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  5. "このノートをコピーしてください。"

"このノートをコピーしてください。"

Translation:Please copy this note.

June 14, 2017

42 Comments


https://www.duolingo.com/profile/dsiap

Wouldn't these notes be a more natural translation?


https://www.duolingo.com/profile/Alcedo-Atthis

Well, "please copy these notes" was accepted as an answer.


https://www.duolingo.com/profile/AdrianWill829460

They're both fine. There might be one single note. We aren't necessarily talking about a big stack of school or work notes. It could be a post-it. Say, with an address or phone number on it.


https://www.duolingo.com/profile/Sydney332803

No, notebook would be a better translation. Memo is how you say "notes" in Japanese. This is a case of the Japanese English word being slightly different from the English word itself. Japanese tend to shorten English words (like "sand" for sandwich) and that's why note means notebook.


https://www.duolingo.com/profile/IsolaCiao

While I agree that メモ (memo) is more common to talk about "notes", ノート (nooto) is also correct.

From Weblio:

ノートを取る take notes

先生はノートを取ることの大切さを強調した。 The teacher stressed the importance of taking notes.


https://www.duolingo.com/profile/AnthonySan012

I hate that everytime I see ノート I immediately think of the Death Note being a notebook and I get the translation wrong.. I need to get rid of that habit ASAP..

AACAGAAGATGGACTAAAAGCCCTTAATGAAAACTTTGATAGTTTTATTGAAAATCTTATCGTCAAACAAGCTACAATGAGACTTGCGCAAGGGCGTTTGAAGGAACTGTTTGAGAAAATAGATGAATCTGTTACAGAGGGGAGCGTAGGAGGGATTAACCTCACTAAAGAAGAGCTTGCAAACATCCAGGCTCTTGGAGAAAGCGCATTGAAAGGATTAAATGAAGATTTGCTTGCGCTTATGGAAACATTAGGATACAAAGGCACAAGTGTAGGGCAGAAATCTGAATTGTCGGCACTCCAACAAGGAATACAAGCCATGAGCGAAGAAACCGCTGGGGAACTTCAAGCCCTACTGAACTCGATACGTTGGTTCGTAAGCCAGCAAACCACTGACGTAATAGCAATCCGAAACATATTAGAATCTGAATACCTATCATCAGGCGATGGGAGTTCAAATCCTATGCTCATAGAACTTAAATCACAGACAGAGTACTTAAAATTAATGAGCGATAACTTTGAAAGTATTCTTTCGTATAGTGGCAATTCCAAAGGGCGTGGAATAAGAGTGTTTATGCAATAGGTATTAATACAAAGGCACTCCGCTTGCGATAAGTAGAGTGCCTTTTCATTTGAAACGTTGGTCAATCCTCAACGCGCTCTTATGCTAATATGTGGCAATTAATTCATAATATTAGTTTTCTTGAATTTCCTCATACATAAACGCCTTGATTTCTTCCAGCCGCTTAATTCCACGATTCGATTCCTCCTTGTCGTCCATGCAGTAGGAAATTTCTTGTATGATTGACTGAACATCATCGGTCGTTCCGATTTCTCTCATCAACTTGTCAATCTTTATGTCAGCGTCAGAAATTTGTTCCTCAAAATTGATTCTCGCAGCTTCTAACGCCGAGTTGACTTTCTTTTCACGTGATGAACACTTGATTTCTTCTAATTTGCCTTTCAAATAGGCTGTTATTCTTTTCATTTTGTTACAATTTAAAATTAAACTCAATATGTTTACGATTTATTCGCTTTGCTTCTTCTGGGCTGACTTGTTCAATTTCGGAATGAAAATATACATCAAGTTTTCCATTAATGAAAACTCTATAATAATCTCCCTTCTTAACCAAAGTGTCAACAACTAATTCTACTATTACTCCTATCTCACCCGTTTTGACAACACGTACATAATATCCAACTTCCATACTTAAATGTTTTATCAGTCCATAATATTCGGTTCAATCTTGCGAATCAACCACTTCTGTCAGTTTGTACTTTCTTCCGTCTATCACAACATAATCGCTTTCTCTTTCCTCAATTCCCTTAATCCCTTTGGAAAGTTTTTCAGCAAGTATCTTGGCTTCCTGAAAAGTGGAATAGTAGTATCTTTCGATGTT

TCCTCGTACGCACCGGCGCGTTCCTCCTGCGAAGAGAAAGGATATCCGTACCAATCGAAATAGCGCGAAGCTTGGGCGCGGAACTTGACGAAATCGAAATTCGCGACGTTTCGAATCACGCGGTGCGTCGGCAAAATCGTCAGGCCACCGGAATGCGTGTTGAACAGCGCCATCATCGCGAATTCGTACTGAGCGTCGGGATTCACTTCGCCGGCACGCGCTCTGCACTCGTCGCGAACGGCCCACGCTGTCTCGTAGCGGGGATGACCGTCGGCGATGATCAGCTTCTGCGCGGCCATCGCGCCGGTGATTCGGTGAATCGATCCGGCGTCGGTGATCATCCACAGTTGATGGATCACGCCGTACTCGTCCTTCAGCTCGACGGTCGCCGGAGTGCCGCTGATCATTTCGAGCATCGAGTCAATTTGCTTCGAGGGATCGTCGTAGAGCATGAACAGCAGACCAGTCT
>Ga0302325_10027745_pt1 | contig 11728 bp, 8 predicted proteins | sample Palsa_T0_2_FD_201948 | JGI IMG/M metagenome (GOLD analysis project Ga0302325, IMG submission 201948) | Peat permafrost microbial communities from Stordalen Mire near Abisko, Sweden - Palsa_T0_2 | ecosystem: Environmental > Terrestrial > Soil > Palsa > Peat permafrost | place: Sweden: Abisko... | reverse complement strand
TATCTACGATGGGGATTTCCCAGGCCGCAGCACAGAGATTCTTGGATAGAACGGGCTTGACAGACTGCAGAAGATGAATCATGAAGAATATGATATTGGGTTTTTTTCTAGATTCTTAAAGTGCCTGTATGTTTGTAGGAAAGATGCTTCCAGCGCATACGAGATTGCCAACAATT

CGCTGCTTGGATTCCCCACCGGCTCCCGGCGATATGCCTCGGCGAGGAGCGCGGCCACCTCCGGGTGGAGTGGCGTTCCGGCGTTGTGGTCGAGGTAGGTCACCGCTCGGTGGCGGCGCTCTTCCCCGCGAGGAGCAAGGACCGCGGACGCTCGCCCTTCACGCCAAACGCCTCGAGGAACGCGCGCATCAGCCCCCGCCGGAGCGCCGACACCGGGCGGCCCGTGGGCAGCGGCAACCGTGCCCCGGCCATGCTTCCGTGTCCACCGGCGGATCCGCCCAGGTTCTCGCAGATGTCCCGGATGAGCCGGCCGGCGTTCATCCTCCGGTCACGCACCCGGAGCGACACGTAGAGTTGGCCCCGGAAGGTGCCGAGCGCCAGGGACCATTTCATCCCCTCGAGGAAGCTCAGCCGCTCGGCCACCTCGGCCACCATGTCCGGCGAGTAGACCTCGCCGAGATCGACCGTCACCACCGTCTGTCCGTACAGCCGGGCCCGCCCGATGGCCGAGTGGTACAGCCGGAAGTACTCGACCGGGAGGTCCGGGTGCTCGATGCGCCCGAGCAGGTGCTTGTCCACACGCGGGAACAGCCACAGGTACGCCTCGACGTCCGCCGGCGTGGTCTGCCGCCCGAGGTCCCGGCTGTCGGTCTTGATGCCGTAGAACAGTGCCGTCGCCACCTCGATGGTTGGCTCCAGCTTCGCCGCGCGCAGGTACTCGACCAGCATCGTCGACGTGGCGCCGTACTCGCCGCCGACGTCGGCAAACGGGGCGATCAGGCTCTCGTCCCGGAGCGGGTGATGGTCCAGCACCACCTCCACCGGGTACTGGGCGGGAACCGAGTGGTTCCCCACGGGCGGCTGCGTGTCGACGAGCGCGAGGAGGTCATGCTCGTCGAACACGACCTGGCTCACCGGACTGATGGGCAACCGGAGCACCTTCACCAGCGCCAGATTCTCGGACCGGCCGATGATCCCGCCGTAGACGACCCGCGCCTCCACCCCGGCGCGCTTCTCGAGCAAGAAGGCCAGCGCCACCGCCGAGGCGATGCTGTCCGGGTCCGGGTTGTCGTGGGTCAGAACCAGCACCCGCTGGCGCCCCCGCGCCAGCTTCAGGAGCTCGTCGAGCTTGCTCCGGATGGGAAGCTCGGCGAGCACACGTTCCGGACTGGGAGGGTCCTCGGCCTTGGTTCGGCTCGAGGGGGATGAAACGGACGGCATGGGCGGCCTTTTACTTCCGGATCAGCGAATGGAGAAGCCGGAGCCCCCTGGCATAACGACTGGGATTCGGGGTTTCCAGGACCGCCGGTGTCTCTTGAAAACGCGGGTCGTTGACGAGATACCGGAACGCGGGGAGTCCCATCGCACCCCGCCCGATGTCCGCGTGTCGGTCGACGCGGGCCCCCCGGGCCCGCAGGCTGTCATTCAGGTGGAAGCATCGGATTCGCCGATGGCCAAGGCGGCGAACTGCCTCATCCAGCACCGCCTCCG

https://www.duolingo.com/profile/insincere

Please make a copy of this notebook ... why is this wrong?


https://www.duolingo.com/profile/Alcedo-Atthis

Well... 'notebook' is technically ノートブック. Although you could argue that ノート is just shorthand for the same thing, it raises the question of who would copy an entire notebook?


https://www.duolingo.com/profile/Patrick539435

the problem is that on previous exercises notebook was the right answer. that's why people are puzzled as to why they are marked wrong


https://www.duolingo.com/profile/IsolaCiao

You hold up a notebook in any Japanese classroom and ask them what it is. They will say ノート.


https://www.duolingo.com/profile/N1chope

When you realize that your notes for a whole subject are insufficient or not good enough, or even non-existent because you were very sick or something, you'll want to copy an entire notebook. I got all the lesson notes from 2 different classmates (besides mine) for a cell biology final, and I know that I'm not the only one who has ever done that.


https://www.duolingo.com/profile/SeanFogart4

Yeah, ノート generally means notebook, so much so that you never hear the long form at all, but due to differences in grammar ノートを does not necessarily mean the whole notebook. Japanese nouns act like they're uncountable. That's how I see it anyhow, and as there's no English equivalent (something like 'biblature'?): "Please copy {out of/from} this notebook." ノート notes are always in notebooks. More generally notes are メモ, 楽譜, etc.


https://www.duolingo.com/profile/nemo261193

I was wondering the same


https://www.duolingo.com/profile/Fayke

"Please make a copy of this note" is correct English, right?


https://www.duolingo.com/profile/animatrix1490

This was my exact question, thank you!


https://www.duolingo.com/profile/EricPooley

Yes. That is correct English. Is it not accepted because コーピ is specifically a borrowed verb and not a noun? I am flagging it as should be accepted.


https://www.duolingo.com/profile/Alcedo-Atthis